If it is true that by 2030 only 4.5 of travel will be done with transit, I would say that is would have been a waste but, again, I don’t know where that stat came from, and if Ron Sims is talking about getting 50,000 commuters out of their cars by 2016, that would be mean trips in King County would be at least 6% transit by 2016 (50,000 people is 2.9% of the county’s population), even if people were making five trips a day. Anyway, even small reductions in volume reduce delays significantly for highways.

The second argument that putting trains across the I-90 bridge is dangerous I won’t argue with. I am sure Sound Transit won’t build anything knowing that it is not safe, and I trust their engineers more than pundits with an axe to grind.

The point that commandeering the center of the I-90 bridge is not a good use of road space is only obvious if you compare the number of trips across the bridge on the train and on the current center roadway. Any other comparison is apples-to-oranges. The argument that “The I-90 bridge would suffer a vehicle capacity loss of one-third compared with today” is pointless because we all know that the center HOV part does not actually carry one-third of traffic across the bridge! The vast majority goes in the other two lanes and the authors surely know that.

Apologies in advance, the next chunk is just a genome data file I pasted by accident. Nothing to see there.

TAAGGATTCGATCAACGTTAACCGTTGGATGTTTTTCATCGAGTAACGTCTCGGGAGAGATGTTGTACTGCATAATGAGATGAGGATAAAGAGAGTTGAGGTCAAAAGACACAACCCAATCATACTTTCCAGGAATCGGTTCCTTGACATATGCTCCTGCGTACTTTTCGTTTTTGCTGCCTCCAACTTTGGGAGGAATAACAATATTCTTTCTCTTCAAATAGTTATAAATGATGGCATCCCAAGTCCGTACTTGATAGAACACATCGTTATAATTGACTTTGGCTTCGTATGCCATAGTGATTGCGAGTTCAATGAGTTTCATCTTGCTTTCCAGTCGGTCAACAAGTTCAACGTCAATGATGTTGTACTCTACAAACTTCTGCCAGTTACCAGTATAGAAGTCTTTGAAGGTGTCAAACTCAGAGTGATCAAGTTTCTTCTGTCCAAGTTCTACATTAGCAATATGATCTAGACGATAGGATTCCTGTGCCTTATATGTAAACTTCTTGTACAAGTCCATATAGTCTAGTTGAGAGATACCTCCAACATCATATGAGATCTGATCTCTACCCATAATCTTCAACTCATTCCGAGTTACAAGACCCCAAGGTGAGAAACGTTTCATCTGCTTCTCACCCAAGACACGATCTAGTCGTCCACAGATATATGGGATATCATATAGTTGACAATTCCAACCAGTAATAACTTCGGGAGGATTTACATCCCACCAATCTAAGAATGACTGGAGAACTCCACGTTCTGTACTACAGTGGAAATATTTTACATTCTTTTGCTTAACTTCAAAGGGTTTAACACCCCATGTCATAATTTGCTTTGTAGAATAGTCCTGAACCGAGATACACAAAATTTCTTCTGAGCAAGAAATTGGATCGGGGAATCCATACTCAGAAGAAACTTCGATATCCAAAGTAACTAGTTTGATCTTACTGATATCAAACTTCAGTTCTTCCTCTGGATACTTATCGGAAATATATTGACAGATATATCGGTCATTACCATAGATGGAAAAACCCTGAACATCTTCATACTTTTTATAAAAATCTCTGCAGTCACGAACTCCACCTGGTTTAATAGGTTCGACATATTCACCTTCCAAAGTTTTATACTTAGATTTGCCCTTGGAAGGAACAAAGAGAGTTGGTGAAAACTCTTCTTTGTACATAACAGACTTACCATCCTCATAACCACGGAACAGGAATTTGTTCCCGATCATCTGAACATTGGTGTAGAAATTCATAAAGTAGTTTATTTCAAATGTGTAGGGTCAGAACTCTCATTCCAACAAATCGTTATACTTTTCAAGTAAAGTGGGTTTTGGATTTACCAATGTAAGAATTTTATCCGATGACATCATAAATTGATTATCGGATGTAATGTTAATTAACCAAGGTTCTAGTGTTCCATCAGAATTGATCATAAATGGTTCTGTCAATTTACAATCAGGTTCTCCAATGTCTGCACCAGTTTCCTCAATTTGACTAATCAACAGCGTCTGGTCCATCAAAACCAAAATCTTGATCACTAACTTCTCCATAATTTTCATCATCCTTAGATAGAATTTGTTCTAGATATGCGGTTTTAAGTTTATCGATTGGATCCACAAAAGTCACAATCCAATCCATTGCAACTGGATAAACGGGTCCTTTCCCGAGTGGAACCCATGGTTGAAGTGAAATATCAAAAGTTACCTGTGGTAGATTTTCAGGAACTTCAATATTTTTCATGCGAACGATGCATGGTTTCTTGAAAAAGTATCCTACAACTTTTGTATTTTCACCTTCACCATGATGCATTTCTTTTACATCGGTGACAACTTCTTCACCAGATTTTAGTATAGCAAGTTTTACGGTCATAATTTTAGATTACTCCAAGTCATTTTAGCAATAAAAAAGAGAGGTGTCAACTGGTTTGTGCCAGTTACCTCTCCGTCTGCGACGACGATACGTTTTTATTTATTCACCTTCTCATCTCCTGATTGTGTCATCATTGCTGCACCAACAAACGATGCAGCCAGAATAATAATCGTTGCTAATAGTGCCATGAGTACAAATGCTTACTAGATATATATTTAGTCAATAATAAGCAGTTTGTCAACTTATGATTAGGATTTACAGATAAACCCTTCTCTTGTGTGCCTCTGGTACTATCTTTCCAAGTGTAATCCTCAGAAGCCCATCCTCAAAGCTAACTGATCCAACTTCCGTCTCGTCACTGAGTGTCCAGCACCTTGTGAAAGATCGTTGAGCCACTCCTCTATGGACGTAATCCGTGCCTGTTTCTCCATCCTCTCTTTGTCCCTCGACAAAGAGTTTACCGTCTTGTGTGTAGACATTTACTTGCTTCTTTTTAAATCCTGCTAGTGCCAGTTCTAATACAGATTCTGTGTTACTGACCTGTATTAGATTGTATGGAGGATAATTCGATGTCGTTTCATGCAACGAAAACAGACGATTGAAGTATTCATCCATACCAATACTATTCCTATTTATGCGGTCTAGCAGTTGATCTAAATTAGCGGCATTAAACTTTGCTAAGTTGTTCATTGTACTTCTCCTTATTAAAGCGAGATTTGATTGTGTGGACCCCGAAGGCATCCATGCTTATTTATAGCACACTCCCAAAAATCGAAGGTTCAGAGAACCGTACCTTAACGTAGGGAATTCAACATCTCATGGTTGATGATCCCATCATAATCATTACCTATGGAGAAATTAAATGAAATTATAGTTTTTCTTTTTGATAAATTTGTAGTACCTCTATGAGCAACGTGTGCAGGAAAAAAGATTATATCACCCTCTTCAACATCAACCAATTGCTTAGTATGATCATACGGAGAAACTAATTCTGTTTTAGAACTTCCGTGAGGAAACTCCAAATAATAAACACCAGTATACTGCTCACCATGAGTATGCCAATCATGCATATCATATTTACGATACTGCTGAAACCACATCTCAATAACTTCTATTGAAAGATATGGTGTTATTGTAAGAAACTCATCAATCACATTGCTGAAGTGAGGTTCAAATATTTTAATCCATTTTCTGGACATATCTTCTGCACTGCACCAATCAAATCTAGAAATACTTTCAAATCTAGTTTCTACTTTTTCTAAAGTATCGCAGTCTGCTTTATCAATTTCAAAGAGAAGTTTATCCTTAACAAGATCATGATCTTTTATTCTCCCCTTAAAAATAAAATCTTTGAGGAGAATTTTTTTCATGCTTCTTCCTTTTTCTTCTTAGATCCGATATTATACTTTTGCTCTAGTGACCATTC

The piece asks:

Aside from the cost of converting the center corridor to light rail, one has to ask by what right would Sound Transit acquire this center corridor? This would constitute a “taking” of state highway property now belonging to all Washington taxpayers.

No, it wouldn’t. I-90 is an interstate and is thus owned by the federal government. The 18th Amendment (section 40) mentions money raised by special tax or levy, not money paid by the federal government. Thus this argument has no bearing. I don’t know the exact legality of acquiring this part of the bridge, but the 18th amendment has nothing to do with it. I will ask Sound Transit to respond to this today.